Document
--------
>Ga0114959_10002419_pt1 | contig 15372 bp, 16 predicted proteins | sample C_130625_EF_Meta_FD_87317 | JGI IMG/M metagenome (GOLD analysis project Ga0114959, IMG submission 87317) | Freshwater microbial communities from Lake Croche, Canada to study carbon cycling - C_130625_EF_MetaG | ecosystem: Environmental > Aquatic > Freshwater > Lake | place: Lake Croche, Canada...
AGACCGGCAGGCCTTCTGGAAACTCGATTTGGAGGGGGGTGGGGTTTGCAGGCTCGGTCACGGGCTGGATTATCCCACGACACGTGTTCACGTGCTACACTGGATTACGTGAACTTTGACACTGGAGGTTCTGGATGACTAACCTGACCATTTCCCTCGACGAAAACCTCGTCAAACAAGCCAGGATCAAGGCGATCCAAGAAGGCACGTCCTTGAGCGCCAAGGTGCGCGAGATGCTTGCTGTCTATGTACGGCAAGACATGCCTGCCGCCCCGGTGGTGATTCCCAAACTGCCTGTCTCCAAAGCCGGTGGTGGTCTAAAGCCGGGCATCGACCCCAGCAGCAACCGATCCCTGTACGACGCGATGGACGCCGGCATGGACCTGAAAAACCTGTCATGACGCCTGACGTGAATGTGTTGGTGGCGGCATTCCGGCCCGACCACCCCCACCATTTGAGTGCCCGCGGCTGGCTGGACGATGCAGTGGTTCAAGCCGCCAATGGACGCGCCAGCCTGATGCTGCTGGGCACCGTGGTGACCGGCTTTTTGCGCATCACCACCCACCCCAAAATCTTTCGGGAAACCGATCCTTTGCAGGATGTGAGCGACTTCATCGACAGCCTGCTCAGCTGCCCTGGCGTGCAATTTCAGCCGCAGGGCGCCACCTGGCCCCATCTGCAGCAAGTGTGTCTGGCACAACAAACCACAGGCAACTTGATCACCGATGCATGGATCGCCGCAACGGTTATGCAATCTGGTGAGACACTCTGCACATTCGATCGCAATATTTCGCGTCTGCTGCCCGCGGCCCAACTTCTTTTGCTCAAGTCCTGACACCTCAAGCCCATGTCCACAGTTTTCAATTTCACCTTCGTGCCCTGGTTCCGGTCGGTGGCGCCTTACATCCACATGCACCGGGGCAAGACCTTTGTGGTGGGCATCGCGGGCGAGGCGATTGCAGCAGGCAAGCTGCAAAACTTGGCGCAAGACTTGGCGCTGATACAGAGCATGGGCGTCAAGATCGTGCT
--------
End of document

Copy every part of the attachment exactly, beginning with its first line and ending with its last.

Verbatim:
>Ga0114959_10002419_pt1 | contig 15372 bp, 16 predicted proteins | sample C_130625_EF_Meta_FD_87317 | JGI IMG/M metagenome (GOLD analysis project Ga0114959, IMG submission 87317) | Freshwater microbial communities from Lake Croche, Canada to study carbon cycling - C_130625_EF_MetaG | ecosystem: Environmental > Aquatic > Freshwater > Lake | place: Lake Croche, Canada...
AGACCGGCAGGCCTTCTGGAAACTCGATTTGGAGGGGGGTGGGGTTTGCAGGCTCGGTCACGGGCTGGATTATCCCACGACACGTGTTCACGTGCTACACTGGATTACGTGAACTTTGACACTGGAGGTTCTGGATGACTAACCTGACCATTTCCCTCGACGAAAACCTCGTCAAACAAGCCAGGATCAAGGCGATCCAAGAAGGCACGTCCTTGAGCGCCAAGGTGCGCGAGATGCTTGCTGTCTATGTACGGCAAGACATGCCTGCCGCCCCGGTGGTGATTCCCAAACTGCCTGTCTCCAAAGCCGGTGGTGGTCTAAAGCCGGGCATCGACCCCAGCAGCAACCGATCCCTGTACGACGCGATGGACGCCGGCATGGACCTGAAAAACCTGTCATGACGCCTGACGTGAATGTGTTGGTGGCGGCATTCCGGCCCGACCACCCCCACCATTTGAGTGCCCGCGGCTGGCTGGACGATGCAGTGGTTCAAGCCGCCAATGGACGCGCCAGCCTGATGCTGCTGGGCACCGTGGTGACCGGCTTTTTGCGCATCACCACCCACCCCAAAATCTTTCGGGAAACCGATCCTTTGCAGGATGTGAGCGACTTCATCGACAGCCTGCTCAGCTGCCCTGGCGTGCAATTTCAGCCGCAGGGCGCCACCTGGCCCCATCTGCAGCAAGTGTGTCTGGCACAACAAACCACAGGCAACTTGATCACCGATGCATGGATCGCCGCAACGGTTATGCAATCTGGTGAGACACTCTGCACATTCGATCGCAATATTTCGCGTCTGCTGCCCGCGGCCCAACTTCTTTTGCTCAAGTCCTGACACCTCAAGCCCATGTCCACAGTTTTCAATTTCACCTTCGTGCCCTGGTTCCGGTCGGTGGCGCCTTACATCCACATGCACCGGGGCAAGACCTTTGTGGTGGGCATCGCGGGCGAGGCGATTGCAGCAGGCAAGCTGCAAAACTTGGCGCAAGACTTGGCGCTGATACAGAGCATGGGCGTCAAGATCGTGCT